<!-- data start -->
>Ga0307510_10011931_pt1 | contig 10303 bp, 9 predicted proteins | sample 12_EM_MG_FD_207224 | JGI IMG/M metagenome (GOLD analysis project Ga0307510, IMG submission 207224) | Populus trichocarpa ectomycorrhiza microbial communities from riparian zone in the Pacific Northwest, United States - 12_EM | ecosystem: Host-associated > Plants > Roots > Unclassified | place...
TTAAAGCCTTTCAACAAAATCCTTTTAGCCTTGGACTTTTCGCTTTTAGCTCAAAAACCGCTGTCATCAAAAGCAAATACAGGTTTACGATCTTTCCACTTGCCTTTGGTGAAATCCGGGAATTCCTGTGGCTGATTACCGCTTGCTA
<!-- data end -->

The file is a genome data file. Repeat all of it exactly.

>Ga0307510_10011931_pt1 | contig 10303 bp, 9 predicted proteins | sample 12_EM_MG_FD_207224 | JGI IMG/M metagenome (GOLD analysis project Ga0307510, IMG submission 207224) | Populus trichocarpa ectomycorrhiza microbial communities from riparian zone in the Pacific Northwest, United States - 12_EM | ecosystem: Host-associated > Plants > Roots > Unclassified | place...
TTAAAGCCTTTCAACAAAATCCTTTTAGCCTTGGACTTTTCGCTTTTAGCTCAAAAACCGCTGTCATCAAAAGCAAATACAGGTTTACGATCTTTCCACTTGCCTTTGGTGAAATCCGGGAATTCCTGTGGCTGATTACCGCTTGCTA